I suppose it's my own fault. I was crossing the river on my quad and had my iPhone in my pocket when i broke through the ice, flipped onto my back, and sunk up to my chest in freezing cold water. My iPhone was in the pocket of my waterproof pants which unfortunately had a sizable hole permitting the icy cold Athabasca water to penetrate and destroy the one techno-toy I can't live without.
After a few days of trying to dry out the phone and seeing nasty water marks under the screen I was finally able to boot it and get to the home screen. I quickly found out everything worked! Well except for the home button. Now if you think about it, the home button holds a significant place on the iPhone; try living without it!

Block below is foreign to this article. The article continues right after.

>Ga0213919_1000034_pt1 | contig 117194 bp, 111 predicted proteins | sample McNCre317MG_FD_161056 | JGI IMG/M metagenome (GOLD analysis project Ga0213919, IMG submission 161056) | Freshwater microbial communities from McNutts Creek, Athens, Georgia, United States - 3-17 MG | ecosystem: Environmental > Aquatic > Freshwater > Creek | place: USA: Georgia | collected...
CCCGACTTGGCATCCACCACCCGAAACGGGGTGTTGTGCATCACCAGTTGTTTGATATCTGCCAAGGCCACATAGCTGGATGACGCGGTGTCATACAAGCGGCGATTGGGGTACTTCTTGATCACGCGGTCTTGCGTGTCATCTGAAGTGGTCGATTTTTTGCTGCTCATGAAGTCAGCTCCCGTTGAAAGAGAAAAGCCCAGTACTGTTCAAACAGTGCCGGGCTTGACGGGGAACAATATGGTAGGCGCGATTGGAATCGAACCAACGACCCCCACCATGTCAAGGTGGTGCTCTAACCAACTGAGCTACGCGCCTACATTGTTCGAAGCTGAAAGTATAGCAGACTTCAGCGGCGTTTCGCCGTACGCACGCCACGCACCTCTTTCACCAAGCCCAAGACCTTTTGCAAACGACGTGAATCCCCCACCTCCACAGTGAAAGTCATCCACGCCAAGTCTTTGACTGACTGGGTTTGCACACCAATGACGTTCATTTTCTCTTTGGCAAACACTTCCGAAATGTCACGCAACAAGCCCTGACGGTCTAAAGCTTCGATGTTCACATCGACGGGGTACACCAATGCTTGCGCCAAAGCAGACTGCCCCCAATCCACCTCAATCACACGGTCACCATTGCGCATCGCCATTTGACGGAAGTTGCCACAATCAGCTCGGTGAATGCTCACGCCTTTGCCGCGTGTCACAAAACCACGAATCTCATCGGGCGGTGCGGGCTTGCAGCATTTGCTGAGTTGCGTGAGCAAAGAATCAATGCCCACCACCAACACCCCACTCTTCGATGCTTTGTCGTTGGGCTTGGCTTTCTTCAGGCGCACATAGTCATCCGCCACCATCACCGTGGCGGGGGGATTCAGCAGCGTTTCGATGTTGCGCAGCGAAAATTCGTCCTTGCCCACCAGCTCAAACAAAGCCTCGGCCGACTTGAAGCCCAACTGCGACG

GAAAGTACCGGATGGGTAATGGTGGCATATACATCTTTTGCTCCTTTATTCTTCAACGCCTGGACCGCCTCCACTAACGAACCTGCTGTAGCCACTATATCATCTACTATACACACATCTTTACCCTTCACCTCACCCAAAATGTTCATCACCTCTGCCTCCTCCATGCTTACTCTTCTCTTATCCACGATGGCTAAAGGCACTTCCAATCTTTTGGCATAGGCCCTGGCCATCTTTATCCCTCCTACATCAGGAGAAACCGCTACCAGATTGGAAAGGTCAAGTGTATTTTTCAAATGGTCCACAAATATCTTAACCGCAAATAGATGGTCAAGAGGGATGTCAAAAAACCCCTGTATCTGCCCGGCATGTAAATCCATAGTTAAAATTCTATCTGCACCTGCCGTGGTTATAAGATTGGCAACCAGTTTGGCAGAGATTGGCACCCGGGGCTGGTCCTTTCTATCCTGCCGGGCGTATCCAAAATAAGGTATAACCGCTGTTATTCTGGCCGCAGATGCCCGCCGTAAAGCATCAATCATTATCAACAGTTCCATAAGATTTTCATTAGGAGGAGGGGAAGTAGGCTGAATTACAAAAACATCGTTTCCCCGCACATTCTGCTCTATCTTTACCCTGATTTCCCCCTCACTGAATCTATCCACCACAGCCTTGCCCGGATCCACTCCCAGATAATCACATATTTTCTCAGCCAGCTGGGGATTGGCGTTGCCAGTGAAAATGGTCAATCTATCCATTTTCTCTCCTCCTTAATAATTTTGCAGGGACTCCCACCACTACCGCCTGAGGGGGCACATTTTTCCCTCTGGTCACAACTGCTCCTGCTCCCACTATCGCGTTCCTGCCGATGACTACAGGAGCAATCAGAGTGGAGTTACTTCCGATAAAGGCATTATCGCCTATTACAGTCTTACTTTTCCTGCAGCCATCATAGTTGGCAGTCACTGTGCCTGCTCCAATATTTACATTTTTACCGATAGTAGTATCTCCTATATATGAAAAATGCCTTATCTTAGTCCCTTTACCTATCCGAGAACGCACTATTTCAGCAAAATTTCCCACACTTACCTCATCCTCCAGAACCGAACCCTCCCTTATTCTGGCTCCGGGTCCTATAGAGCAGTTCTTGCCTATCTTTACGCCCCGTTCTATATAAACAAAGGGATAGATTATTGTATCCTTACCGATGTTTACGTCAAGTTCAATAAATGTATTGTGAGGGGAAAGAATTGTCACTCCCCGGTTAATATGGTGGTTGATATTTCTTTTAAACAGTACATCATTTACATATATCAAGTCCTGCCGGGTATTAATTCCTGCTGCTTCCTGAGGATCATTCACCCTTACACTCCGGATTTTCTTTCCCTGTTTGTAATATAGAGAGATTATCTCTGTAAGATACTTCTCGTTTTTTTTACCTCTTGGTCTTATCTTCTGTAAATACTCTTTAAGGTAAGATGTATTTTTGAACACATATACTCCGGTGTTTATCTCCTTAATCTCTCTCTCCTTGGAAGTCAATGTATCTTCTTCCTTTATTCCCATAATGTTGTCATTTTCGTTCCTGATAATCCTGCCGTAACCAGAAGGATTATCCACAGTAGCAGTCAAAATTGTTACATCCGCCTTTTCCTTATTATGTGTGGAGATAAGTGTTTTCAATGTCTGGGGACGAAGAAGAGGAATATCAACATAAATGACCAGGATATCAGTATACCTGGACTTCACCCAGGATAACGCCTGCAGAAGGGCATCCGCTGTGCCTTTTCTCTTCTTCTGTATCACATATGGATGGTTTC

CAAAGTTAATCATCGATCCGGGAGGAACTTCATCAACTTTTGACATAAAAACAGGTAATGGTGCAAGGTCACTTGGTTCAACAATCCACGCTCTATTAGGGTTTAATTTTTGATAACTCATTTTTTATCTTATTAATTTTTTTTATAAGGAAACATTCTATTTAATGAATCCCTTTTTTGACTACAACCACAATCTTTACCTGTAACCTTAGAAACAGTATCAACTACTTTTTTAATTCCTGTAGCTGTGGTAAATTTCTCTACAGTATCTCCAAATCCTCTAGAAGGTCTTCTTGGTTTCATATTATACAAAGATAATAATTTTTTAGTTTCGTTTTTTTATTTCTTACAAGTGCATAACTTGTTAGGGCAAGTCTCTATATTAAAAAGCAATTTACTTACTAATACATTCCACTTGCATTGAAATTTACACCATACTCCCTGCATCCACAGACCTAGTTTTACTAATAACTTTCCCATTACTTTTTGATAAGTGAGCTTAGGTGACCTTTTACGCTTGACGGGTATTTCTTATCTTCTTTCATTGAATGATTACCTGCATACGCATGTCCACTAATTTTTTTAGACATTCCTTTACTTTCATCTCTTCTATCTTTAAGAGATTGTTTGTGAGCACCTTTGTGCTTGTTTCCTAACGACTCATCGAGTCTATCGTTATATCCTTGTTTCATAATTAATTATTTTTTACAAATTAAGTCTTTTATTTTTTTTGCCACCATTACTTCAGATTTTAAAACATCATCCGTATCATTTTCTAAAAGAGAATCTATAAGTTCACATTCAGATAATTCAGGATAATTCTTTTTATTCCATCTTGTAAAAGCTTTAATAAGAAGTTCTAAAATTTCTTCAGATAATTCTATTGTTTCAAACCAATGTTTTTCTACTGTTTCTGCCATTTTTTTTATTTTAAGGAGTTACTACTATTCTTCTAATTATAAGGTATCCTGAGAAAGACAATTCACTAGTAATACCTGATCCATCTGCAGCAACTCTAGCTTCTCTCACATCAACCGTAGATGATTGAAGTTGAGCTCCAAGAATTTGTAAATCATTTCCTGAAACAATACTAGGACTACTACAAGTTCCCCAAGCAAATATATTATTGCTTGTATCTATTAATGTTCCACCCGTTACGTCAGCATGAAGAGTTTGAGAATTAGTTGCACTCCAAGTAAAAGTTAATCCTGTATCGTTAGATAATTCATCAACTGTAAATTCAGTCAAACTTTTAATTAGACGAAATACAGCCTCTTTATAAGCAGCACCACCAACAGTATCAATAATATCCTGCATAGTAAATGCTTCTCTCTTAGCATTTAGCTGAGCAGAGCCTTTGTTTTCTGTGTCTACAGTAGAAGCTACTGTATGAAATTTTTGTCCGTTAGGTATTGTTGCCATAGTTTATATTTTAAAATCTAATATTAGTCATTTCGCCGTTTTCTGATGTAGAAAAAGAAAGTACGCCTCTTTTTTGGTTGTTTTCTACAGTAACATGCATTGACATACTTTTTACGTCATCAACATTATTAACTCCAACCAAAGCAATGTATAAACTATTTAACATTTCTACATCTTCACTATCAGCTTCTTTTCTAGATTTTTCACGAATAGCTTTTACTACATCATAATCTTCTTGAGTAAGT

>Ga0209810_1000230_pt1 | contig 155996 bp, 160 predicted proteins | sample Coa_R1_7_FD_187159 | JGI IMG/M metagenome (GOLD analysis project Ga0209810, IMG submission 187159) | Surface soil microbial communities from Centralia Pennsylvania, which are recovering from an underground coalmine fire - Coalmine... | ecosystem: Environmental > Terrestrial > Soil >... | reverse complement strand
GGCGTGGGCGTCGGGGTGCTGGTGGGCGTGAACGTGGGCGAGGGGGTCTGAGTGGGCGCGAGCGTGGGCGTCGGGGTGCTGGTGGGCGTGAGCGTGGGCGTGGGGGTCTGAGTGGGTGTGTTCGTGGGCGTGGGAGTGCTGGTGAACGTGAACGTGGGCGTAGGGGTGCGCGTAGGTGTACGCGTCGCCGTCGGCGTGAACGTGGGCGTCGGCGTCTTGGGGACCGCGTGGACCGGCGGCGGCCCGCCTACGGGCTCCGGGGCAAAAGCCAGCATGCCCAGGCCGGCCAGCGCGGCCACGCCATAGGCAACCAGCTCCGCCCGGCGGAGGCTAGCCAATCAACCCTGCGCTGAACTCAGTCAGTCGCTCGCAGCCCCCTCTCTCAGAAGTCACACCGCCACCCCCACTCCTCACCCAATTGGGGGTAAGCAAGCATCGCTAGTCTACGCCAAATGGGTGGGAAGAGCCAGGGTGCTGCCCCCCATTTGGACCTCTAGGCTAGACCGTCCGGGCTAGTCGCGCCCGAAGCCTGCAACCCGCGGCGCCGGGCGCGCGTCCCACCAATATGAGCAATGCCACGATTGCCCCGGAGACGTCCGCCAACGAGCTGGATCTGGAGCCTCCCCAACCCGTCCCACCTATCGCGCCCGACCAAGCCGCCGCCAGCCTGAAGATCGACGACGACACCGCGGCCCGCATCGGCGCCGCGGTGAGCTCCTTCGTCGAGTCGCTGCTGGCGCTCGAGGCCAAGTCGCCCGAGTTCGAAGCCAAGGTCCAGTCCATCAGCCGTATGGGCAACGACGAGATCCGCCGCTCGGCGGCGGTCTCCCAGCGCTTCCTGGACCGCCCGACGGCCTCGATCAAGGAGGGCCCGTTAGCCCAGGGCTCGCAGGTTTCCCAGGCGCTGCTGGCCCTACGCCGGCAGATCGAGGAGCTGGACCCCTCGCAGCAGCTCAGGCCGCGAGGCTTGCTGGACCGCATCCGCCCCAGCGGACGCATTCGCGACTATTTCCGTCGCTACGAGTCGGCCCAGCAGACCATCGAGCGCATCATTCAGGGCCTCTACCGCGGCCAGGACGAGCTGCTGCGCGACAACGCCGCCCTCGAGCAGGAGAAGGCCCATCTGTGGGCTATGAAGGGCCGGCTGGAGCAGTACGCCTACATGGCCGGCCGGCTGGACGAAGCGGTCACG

So off I went in search of a new phone. The smartphone market in Canada is rather bland. We often have to wait months and sometimes longer (in the case of the iPhone) to get what the USA can. I read Engadget from time to time and see all sorts of wonderful prototypes and interesting phones we can't get here. After reading a few reviews of the Android OS and stopping by the Google site I noticed that day that the Nexus One had been released for customers on the Rogers network here in Canada. Woooohoooo! So on a Wednesday afternoon I stepped through the quick order process and even tagged the back with my name and company to see how the quality was. I did read up on the hardware specifications and support for ActiveSync which appeared to be fully supported. By late late Friday I received the phone.